The South Korean financial regulator has made it mandatory for its employees to declare their cryptocurrency holdings following the “Coin Gate” scandal. Lawmakers in the country have faced allegations of insider trading, with one Member of Parliament (MP) accused of selling tokens prior to the implementation of a new crypto regulation. The MP was discovered to be serving on a crypto-related parliamentary subcommittee during that time. In response to the scandal, demands for transparency in crypto holdings have been made by MPs, regulators, and public officials. As a result, the Financial Services Commission (FSC), the nation’s leading financial regulator, has extended this requirement to its own staff.

Code of Conduct Update

The FSC, responsible for regulating South Korea’s cryptocurrency industry and conducting spot-checks on domestic crypto exchanges, recently revised its Code of Conduct for employees. The updated code prohibits staff working with “virtual assets” from investing in cryptocurrency using undisclosed information obtained while performing their duties. It also mandates that employees who own tokens must report this information to the FSC. The restriction on crypto trading applies to both current public officials involved in virtual assets and employees who were engaged in such activities within the past six months.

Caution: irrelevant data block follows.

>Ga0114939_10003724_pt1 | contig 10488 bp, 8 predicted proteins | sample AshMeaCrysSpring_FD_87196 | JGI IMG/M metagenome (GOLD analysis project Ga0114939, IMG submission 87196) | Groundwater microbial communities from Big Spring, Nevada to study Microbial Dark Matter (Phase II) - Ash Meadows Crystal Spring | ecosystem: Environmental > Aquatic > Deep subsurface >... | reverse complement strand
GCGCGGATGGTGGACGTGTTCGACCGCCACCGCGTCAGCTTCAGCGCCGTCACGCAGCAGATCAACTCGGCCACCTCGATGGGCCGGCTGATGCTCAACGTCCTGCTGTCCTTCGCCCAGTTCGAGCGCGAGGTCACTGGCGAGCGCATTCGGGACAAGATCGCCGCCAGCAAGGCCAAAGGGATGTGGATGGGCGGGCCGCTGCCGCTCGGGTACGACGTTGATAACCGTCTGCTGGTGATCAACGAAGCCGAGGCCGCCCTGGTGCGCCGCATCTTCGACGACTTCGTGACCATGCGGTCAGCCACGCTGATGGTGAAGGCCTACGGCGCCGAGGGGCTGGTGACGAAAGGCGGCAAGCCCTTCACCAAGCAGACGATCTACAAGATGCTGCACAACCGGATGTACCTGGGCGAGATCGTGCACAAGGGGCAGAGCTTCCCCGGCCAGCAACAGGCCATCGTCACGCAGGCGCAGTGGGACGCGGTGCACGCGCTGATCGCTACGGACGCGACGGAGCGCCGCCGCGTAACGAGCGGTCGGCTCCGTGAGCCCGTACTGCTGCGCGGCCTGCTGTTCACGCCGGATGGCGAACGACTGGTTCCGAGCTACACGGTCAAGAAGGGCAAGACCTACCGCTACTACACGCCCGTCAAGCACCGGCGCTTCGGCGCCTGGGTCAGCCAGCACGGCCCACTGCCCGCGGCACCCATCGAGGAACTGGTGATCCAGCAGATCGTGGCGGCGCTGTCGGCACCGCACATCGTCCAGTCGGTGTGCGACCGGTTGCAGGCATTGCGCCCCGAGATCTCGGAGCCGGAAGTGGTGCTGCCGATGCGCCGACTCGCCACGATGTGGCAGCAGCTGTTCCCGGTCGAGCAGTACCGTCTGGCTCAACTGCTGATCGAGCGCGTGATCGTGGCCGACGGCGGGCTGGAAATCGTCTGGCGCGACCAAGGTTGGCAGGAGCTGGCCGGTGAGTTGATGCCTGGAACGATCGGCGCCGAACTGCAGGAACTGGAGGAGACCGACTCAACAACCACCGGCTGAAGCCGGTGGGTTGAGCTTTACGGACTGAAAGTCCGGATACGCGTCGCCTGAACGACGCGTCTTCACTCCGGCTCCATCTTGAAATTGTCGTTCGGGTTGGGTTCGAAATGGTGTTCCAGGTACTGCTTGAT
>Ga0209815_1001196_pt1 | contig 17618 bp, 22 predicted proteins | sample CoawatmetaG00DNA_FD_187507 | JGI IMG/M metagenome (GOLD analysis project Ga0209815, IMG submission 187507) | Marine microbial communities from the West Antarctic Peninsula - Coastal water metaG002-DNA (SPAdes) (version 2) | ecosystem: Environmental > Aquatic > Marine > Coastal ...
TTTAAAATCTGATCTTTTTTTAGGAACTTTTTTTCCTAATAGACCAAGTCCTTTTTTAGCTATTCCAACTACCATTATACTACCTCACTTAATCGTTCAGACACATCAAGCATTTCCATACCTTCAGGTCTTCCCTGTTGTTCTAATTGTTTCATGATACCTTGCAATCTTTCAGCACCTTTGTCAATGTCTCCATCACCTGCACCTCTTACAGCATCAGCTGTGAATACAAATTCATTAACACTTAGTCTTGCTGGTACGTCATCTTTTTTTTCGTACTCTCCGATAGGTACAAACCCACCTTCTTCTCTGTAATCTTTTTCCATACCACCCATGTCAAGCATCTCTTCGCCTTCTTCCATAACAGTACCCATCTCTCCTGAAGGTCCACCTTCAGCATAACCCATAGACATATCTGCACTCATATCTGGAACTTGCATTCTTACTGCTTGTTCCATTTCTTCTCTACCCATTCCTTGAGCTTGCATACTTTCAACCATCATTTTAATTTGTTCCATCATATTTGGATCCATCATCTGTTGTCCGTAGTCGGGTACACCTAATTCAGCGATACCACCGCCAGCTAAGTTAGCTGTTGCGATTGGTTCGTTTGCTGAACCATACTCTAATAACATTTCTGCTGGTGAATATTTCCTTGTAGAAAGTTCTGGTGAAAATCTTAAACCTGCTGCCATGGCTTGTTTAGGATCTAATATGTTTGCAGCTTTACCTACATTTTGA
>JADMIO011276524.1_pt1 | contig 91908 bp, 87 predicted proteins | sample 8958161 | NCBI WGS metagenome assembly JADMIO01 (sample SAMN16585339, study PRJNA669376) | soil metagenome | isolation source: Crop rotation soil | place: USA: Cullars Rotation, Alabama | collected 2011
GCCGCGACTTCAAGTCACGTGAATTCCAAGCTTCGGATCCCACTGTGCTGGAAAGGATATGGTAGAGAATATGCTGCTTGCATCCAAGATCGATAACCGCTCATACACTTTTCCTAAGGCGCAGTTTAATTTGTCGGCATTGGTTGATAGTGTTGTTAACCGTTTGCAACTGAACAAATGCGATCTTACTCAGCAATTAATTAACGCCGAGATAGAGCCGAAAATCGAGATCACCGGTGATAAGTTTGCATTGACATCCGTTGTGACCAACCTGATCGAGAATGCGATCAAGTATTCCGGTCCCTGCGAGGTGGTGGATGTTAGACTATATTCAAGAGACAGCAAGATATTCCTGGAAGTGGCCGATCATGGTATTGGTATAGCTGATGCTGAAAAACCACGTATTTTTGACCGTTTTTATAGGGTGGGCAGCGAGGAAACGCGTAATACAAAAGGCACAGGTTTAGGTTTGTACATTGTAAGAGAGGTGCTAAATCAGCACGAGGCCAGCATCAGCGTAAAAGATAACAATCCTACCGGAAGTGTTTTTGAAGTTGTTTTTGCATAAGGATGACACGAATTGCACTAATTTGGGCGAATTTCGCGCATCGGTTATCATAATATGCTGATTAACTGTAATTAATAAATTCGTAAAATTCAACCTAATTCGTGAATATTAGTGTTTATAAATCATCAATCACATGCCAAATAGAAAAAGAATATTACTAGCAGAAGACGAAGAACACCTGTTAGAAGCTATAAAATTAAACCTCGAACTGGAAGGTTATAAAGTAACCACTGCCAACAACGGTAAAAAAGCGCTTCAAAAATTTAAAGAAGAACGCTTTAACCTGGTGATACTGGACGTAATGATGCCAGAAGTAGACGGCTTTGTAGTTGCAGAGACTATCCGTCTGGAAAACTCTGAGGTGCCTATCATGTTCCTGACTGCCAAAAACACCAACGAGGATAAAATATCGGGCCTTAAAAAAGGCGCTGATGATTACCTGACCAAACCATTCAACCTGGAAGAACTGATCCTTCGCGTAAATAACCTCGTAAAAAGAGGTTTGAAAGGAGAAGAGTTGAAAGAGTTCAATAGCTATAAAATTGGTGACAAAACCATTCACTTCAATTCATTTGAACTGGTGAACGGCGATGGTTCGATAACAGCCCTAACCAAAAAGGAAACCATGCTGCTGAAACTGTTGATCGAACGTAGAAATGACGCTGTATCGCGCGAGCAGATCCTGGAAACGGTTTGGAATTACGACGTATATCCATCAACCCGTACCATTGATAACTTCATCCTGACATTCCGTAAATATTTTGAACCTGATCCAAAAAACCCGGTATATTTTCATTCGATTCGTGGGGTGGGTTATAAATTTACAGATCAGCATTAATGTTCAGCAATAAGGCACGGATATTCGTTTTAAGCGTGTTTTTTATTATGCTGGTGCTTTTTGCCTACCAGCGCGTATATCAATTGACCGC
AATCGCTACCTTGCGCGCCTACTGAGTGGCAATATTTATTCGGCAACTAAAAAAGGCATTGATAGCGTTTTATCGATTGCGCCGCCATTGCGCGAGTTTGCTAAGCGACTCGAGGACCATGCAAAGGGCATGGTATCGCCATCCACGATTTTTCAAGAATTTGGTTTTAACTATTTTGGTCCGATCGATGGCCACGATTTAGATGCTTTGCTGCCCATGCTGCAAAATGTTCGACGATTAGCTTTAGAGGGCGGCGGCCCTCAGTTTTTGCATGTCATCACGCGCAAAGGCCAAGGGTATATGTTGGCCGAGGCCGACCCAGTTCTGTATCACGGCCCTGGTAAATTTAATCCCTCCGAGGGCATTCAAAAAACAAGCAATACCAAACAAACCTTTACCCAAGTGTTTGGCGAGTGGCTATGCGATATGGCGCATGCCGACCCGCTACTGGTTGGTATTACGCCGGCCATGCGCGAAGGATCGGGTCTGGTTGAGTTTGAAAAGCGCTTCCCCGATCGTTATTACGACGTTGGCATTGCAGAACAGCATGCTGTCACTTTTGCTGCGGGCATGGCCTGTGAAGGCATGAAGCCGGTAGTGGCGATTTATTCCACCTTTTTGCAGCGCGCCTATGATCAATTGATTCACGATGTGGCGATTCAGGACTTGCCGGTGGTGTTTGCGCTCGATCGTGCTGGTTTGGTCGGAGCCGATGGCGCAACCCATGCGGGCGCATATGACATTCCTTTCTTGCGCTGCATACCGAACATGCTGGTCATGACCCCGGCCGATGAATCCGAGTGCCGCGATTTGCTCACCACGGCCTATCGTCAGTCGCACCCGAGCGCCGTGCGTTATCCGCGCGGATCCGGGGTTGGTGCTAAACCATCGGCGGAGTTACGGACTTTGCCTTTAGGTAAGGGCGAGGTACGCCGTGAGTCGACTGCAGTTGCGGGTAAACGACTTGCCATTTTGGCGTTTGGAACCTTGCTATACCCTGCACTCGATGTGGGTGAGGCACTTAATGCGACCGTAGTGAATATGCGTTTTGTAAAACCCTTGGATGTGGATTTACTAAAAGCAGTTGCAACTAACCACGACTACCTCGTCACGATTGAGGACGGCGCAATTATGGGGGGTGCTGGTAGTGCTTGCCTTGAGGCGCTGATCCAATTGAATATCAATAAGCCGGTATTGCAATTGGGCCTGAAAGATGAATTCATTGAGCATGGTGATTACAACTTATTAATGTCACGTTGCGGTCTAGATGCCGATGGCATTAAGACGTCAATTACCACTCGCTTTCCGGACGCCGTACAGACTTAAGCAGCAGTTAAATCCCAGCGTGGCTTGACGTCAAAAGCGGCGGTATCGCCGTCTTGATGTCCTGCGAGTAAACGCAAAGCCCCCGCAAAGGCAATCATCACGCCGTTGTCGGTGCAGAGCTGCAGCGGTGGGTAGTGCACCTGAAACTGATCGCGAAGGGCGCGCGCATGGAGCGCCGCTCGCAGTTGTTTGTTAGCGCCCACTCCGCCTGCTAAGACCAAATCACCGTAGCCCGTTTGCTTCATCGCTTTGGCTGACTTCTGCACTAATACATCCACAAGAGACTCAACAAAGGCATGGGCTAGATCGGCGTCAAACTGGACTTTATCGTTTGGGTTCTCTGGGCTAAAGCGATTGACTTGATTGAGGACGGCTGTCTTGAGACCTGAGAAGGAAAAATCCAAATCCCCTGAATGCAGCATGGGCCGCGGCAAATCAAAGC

Reporting Requirements

Under the new regulations, employees are required to submit a form called the “Report on the Possession of Virtual Assets.” This form mandates crypto-holding staff to disclose details such as the type of virtual assets held, the date of acquisition, and the quantity of tokens owned. Although the FSC needs legislative changes to implement the updated code, it aims to expedite this process and complete it by the second half of the year.

Global Implications

South Korea and Japan are recognized as pioneers in crypto regulation, indicating that other countries might follow suit. Some regions have already introduced legislation requiring specific public officials to declare their cryptocurrency holdings. Ukraine, for instance, enforced laws that necessitate sitting MPs to disclose all assets, including cryptocurrencies. The revelation of substantial crypto caches held by Ukrainian MPs has sparked public outrage and raised questions about the origins of their extensive token portfolios.

In summary, the South Korean financial regulator now mandates its employees to disclose their cryptocurrency holdings in response to the “Coin Gate” scandal. The revised Code of Conduct forbids staff involved in virtual assets from trading cryptocurrency using undisclosed information obtained during their duties. Employees who possess tokens must report the details to the FSC. While legislative changes are necessary for implementing the updated code, South Korea’s proactive approach to crypto regulation suggests that other nations may adopt similar measures in the future.


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